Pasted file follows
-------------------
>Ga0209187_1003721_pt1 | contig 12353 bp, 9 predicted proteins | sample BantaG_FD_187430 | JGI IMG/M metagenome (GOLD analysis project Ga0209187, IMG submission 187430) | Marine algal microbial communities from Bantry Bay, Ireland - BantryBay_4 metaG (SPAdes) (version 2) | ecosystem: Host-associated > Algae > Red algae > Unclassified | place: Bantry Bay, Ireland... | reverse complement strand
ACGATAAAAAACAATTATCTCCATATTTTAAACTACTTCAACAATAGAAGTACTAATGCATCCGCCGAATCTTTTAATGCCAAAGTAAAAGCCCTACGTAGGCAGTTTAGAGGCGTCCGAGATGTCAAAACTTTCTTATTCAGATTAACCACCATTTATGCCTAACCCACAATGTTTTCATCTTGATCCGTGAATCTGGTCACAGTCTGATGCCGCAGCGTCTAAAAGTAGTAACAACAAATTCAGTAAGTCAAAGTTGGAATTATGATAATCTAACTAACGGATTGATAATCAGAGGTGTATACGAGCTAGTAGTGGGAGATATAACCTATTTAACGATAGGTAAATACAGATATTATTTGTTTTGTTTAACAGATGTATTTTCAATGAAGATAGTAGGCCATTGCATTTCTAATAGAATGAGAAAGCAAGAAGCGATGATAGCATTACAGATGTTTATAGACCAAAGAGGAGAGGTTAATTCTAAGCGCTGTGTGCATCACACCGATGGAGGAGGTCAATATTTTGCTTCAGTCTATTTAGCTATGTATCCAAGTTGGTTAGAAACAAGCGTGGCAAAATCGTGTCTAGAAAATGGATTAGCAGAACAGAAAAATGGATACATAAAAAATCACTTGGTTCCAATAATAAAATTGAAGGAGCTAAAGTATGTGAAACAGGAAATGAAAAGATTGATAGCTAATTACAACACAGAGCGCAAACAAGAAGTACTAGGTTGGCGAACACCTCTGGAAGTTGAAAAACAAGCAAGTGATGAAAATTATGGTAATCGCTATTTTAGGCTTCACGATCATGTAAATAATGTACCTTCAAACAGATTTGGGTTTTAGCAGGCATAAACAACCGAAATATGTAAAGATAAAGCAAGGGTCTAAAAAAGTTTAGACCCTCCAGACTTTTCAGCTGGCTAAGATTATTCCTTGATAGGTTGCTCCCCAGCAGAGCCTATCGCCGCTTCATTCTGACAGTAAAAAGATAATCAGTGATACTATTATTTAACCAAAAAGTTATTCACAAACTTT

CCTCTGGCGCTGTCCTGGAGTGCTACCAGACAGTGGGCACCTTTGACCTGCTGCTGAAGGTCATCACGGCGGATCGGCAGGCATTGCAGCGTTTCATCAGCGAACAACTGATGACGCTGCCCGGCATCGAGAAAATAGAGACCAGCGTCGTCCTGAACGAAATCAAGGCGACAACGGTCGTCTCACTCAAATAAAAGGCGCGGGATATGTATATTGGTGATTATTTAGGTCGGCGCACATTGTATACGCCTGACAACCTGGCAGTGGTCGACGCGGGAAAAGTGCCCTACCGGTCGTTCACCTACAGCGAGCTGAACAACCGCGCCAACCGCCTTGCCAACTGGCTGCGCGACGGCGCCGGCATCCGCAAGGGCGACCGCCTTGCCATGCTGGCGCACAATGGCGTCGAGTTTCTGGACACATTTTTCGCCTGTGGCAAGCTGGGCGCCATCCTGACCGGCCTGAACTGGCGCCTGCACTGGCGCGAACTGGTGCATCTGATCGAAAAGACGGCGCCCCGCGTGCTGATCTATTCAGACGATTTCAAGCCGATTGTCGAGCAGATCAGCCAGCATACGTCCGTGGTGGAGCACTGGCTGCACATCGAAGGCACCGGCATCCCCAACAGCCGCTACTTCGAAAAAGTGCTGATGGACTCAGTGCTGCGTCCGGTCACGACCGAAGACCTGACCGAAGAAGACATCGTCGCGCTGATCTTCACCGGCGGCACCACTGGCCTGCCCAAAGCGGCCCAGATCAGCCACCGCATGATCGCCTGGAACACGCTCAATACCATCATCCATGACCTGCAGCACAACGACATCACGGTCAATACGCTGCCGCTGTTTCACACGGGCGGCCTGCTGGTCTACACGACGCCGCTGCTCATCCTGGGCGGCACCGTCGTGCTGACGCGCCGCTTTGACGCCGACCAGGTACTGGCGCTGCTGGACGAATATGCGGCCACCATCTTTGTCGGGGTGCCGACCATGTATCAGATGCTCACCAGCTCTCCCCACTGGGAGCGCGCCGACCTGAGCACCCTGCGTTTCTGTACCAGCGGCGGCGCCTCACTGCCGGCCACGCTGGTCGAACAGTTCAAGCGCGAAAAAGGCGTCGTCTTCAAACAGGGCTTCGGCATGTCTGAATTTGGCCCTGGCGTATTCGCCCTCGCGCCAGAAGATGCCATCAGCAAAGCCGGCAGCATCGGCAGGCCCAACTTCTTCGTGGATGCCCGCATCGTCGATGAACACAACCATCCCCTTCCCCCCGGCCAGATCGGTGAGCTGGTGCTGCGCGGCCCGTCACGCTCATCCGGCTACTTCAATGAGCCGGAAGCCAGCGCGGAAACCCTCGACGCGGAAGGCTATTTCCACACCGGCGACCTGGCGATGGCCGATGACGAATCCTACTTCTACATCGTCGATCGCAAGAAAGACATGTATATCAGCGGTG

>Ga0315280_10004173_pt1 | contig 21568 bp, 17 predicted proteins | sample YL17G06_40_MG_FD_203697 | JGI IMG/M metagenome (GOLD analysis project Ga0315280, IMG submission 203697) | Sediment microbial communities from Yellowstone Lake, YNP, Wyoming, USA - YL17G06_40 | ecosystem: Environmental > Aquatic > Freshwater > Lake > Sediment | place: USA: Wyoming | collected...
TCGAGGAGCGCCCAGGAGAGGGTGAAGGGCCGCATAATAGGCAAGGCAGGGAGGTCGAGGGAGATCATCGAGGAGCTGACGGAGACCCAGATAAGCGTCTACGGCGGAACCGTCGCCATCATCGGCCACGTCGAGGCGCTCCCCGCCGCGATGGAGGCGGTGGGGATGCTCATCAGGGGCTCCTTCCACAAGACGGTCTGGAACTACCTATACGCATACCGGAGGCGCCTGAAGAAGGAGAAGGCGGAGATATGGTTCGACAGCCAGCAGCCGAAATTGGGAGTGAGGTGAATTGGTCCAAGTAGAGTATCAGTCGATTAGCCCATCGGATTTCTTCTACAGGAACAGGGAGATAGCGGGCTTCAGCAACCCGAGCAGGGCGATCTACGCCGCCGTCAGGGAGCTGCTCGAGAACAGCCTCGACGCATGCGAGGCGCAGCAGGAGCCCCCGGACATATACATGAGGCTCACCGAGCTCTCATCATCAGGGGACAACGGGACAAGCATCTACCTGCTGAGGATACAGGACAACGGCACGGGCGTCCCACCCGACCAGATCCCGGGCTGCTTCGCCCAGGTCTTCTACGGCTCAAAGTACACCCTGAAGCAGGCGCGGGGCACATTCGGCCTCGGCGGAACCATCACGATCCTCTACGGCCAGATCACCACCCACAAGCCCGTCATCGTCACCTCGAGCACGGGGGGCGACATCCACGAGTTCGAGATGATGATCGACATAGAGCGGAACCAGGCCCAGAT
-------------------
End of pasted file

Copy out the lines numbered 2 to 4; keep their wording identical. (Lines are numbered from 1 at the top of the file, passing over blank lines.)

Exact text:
ACGATAAAAAACAATTATCTCCATATTTTAAACTACTTCAACAATAGAAGTACTAATGCATCCGCCGAATCTTTTAATGCCAAAGTAAAAGCCCTACGTAGGCAGTTTAGAGGCGTCCGAGATGTCAAAACTTTCTTATTCAGATTAACCACCATTTATGCCTAACCCACAATGTTTTCATCTTGATCCGTGAATCTGGTCACAGTCTGATGCCGCAGCGTCTAAAAGTAGTAACAACAAATTCAGTAAGTCAAAGTTGGAATTATGATAATCTAACTAACGGATTGATAATCAGAGGTGTATACGAGCTAGTAGTGGGAGATATAACCTATTTAACGATAGGTAAATACAGATATTATTTGTTTTGTTTAACAGATGTATTTTCAATGAAGATAGTAGGCCATTGCATTTCTAATAGAATGAGAAAGCAAGAAGCGATGATAGCATTACAGATGTTTATAGACCAAAGAGGAGAGGTTAATTCTAAGCGCTGTGTGCATCACACCGATGGAGGAGGTCAATATTTTGCTTCAGTCTATTTAGCTATGTATCCAAGTTGGTTAGAAACAAGCGTGGCAAAATCGTGTCTAGAAAATGGATTAGCAGAACAGAAAAATGGATACATAAAAAATCACTTGGTTCCAATAATAAAATTGAAGGAGCTAAAGTATGTGAAACAGGAAATGAAAAGATTGATAGCTAATTACAACACAGAGCGCAAACAAGAAGTACTAGGTTGGCGAACACCTCTGGAAGTTGAAAAACAAGCAAGTGATGAAAATTATGGTAATCGCTATTTTAGGCTTCACGATCATGTAAATAATGTACCTTCAAACAGATTTGGGTTTTAGCAGGCATAAACAACCGAAATATGTAAAGATAAAGCAAGGGTCTAAAAAAGTTTAGACCCTCCAGACTTTTCAGCTGGCTAAGATTATTCCTTGATAGGTTGCTCCCCAGCAGAGCCTATCGCCGCTTCATTCTGACAGTAAAAAGATAATCAGTGATACTATTATTTAACCAAAAAGTTATTCACAAACTTT

CCTCTGGCGCTGTCCTGGAGTGCTACCAGACAGTGGGCACCTTTGACCTGCTGCTGAAGGTCATCACGGCGGATCGGCAGGCATTGCAGCGTTTCATCAGCGAACAACTGATGACGCTGCCCGGCATCGAGAAAATAGAGACCAGCGTCGTCCTGAACGAAATCAAGGCGACAACGGTCGTCTCACTCAAATAAAAGGCGCGGGATATGTATATTGGTGATTATTTAGGTCGGCGCACATTGTATACGCCTGACAACCTGGCAGTGGTCGACGCGGGAAAAGTGCCCTACCGGTCGTTCACCTACAGCGAGCTGAACAACCGCGCCAACCGCCTTGCCAACTGGCTGCGCGACGGCGCCGGCATCCGCAAGGGCGACCGCCTTGCCATGCTGGCGCACAATGGCGTCGAGTTTCTGGACACATTTTTCGCCTGTGGCAAGCTGGGCGCCATCCTGACCGGCCTGAACTGGCGCCTGCACTGGCGCGAACTGGTGCATCTGATCGAAAAGACGGCGCCCCGCGTGCTGATCTATTCAGACGATTTCAAGCCGATTGTCGAGCAGATCAGCCAGCATACGTCCGTGGTGGAGCACTGGCTGCACATCGAAGGCACCGGCATCCCCAACAGCCGCTACTTCGAAAAAGTGCTGATGGACTCAGTGCTGCGTCCGGTCACGACCGAAGACCTGACCGAAGAAGACATCGTCGCGCTGATCTTCACCGGCGGCACCACTGGCCTGCCCAAAGCGGCCCAGATCAGCCACCGCATGATCGCCTGGAACACGCTCAATACCATCATCCATGACCTGCAGCACAACGACATCACGGTCAATACGCTGCCGCTGTTTCACACGGGCGGCCTGCTGGTCTACACGACGCCGCTGCTCATCCTGGGCGGCACCGTCGTGCTGACGCGCCGCTTTGACGCCGACCAGGTACTGGCGCTGCTGGACGAATATGCGGCCACCATCTTTGTCGGGGTGCCGACCATGTATCAGATGCTCACCAGCTCTCCCCACTGGGAGCGCGCCGACCTGAGCACCCTGCGTTTCTGTACCAGCGGCGGCGCCTCACTGCCGGCCACGCTGGTCGAACAGTTCAAGCGCGAAAAAGGCGTCGTCTTCAAACAGGGCTTCGGCATGTCTGAATTTGGCCCTGGCGTATTCGCCCTCGCGCCAGAAGATGCCATCAGCAAAGCCGGCAGCATCGGCAGGCCCAACTTCTTCGTGGATGCCCGCATCGTCGATGAACACAACCATCCCCTTCCCCCCGGCCAGATCGGTGAGCTGGTGCTGCGCGGCCCGTCACGCTCATCCGGCTACTTCAATGAGCCGGAAGCCAGCGCGGAAACCCTCGACGCGGAAGGCTATTTCCACACCGGCGACCTGGCGATGGCCGATGACGAATCCTACTTCTACATCGTCGATCGCAAGAAAGACATGTATATCAGCGGTG

>Ga0315280_10004173_pt1 | contig 21568 bp, 17 predicted proteins | sample YL17G06_40_MG_FD_203697 | JGI IMG/M metagenome (GOLD analysis project Ga0315280, IMG submission 203697) | Sediment microbial communities from Yellowstone Lake, YNP, Wyoming, USA - YL17G06_40 | ecosystem: Environmental > Aquatic > Freshwater > Lake > Sediment | place: USA: Wyoming | collected...